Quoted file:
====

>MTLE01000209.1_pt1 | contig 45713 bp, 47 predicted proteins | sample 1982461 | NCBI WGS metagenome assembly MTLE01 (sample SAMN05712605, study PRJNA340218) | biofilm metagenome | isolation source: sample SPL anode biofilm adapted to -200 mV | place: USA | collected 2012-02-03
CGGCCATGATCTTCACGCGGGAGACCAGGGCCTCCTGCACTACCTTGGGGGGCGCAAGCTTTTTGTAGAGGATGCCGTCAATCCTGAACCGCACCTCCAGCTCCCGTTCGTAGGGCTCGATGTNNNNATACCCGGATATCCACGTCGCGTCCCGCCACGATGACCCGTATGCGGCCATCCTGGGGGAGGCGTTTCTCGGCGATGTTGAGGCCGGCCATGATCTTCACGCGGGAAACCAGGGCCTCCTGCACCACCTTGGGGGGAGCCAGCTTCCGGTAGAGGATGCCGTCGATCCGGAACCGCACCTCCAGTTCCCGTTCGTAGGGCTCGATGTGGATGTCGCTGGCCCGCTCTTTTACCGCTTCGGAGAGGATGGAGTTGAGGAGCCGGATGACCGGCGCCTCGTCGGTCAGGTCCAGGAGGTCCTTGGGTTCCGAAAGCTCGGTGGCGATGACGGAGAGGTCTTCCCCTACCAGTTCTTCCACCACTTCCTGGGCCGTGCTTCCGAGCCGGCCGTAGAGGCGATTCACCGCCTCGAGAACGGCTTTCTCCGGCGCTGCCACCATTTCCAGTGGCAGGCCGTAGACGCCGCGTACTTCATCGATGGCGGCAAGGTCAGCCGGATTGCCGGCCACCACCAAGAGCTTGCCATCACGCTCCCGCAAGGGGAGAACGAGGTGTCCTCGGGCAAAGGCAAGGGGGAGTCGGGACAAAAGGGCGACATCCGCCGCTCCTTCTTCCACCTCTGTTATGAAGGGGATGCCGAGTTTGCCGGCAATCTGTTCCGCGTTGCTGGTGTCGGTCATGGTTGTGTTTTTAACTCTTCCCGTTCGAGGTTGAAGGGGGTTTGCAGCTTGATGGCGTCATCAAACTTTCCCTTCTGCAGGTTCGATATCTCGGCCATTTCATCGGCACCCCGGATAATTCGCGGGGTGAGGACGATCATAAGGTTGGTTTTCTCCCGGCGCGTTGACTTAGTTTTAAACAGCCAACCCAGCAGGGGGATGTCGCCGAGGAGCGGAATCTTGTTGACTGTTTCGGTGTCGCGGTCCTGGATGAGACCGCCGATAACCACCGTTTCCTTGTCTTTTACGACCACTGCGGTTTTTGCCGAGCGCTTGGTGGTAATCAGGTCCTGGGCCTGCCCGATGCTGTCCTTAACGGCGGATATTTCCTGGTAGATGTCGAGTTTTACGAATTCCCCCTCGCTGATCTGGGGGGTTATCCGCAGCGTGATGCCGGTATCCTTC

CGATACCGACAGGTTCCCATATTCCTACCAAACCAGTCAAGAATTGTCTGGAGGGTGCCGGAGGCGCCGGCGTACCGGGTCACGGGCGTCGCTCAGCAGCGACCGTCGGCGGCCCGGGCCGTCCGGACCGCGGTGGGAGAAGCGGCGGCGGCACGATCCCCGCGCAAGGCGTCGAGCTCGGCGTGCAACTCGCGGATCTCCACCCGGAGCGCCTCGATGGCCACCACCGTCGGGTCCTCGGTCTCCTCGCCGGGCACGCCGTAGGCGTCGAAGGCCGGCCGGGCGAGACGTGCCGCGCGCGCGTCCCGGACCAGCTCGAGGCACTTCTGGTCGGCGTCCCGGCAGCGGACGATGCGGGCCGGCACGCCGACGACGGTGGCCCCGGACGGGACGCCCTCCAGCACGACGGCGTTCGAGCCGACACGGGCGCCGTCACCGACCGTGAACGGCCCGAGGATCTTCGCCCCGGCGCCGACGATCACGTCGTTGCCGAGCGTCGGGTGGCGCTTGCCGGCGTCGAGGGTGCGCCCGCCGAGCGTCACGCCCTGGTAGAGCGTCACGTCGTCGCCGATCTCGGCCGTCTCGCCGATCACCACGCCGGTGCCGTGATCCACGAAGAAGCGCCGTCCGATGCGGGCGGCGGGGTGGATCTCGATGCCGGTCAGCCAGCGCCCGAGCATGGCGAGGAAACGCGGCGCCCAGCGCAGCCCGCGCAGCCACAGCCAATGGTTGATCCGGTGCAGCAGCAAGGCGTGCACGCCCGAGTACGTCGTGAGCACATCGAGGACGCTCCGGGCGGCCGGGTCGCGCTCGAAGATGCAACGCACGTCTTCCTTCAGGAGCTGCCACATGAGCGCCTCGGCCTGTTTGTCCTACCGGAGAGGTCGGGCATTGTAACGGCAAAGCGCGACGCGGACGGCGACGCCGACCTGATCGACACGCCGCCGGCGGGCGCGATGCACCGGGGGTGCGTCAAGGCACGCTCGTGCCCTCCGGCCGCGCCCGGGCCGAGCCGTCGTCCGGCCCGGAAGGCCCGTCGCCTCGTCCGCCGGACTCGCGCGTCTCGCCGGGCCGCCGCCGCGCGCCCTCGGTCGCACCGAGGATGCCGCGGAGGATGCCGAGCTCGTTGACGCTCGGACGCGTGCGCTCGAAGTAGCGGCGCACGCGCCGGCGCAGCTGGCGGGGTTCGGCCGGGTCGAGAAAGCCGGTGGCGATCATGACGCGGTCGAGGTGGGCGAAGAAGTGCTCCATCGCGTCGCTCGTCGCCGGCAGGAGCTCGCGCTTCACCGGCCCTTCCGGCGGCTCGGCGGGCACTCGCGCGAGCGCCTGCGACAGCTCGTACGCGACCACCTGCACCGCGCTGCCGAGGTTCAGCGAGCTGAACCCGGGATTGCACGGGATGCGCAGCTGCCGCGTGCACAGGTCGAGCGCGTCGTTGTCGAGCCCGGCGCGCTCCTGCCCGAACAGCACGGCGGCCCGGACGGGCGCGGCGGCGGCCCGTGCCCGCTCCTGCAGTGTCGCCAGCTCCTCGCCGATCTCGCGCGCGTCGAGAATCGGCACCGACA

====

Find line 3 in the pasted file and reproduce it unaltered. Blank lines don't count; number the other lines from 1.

CGATACCGACAGGTTCCCATATTCCTACCAAACCAGTCAAGAATTGTCTGGAGGGTGCCGGAGGCGCCGGCGTACCGGGTCACGGGCGTCGCTCAGCAGCGACCGTCGGCGGCCCGGGCCGTCCGGACCGCGGTGGGAGAAGCGGCGGCGGCACGATCCCCGCGCAAGGCGTCGAGCTCGGCGTGCAACTCGCGGATCTCCACCCGGAGCGCCTCGATGGCCACCACCGTCGGGTCCTCGGTCTCCTCGCCGGGCACGCCGTAGGCGTCGAAGGCCGGCCGGGCGAGACGTGCCGCGCGCGCGTCCCGGACCAGCTCGAGGCACTTCTGGTCGGCGTCCCGGCAGCGGACGATGCGGGCCGGCACGCCGACGACGGTGGCCCCGGACGGGACGCCCTCCAGCACGACGGCGTTCGAGCCGACACGGGCGCCGTCACCGACCGTGAACGGCCCGAGGATCTTCGCCCCGGCGCCGACGATCACGTCGTTGCCGAGCGTCGGGTGGCGCTTGCCGGCGTCGAGGGTGCGCCCGCCGAGCGTCACGCCCTGGTAGAGCGTCACGTCGTCGCCGATCTCGGCCGTCTCGCCGATCACCACGCCGGTGCCGTGATCCACGAAGAAGCGCCGTCCGATGCGGGCGGCGGGGTGGATCTCGATGCCGGTCAGCCAGCGCCCGAGCATGGCGAGGAAACGCGGCGCCCAGCGCAGCCCGCGCAGCCACAGCCAATGGTTGATCCGGTGCAGCAGCAAGGCGTGCACGCCCGAGTACGTCGTGAGCACATCGAGGACGCTCCGGGCGGCCGGGTCGCGCTCGAAGATGCAACGCACGTCTTCCTTCAGGAGCTGCCACATGAGCGCCTCGGCCTGTTTGTCCTACCGGAGAGGTCGGGCATTGTAACGGCAAAGCGCGACGCGGACGGCGACGCCGACCTGATCGACACGCCGCCGGCGGGCGCGATGCACCGGGGGTGCGTCAAGGCACGCTCGTGCCCTCCGGCCGCGCCCGGGCCGAGCCGTCGTCCGGCCCGGAAGGCCCGTCGCCTCGTCCGCCGGACTCGCGCGTCTCGCCGGGCCGCCGCCGCGCGCCCTCGGTCGCACCGAGGATGCCGCGGAGGATGCCGAGCTCGTTGACGCTCGGACGCGTGCGCTCGAAGTAGCGGCGCACGCGCCGGCGCAGCTGGCGGGGTTCGGCCGGGTCGAGAAAGCCGGTGGCGATCATGACGCGGTCGAGGTGGGCGAAGAAGTGCTCCATCGCGTCGCTCGTCGCCGGCAGGAGCTCGCGCTTCACCGGCCCTTCCGGCGGCTCGGCGGGCACTCGCGCGAGCGCCTGCGACAGCTCGTACGCGACCACCTGCACCGCGCTGCCGAGGTTCAGCGAGCTGAACCCGGGATTGCACGGGATGCGCAGCTGCCGCGTGCACAGGTCGAGCGCGTCGTTGTCGAGCCCGGCGCGCTCCTGCCCGAACAGCACGGCGGCCCGGACGGGCGCGGCGGCGGCCCGTGCCCGCTCCTGCAGTGTCGCCAGCTCCTCGCCGATCTCGCGCGCGTCGAGAATCGGCACCGACA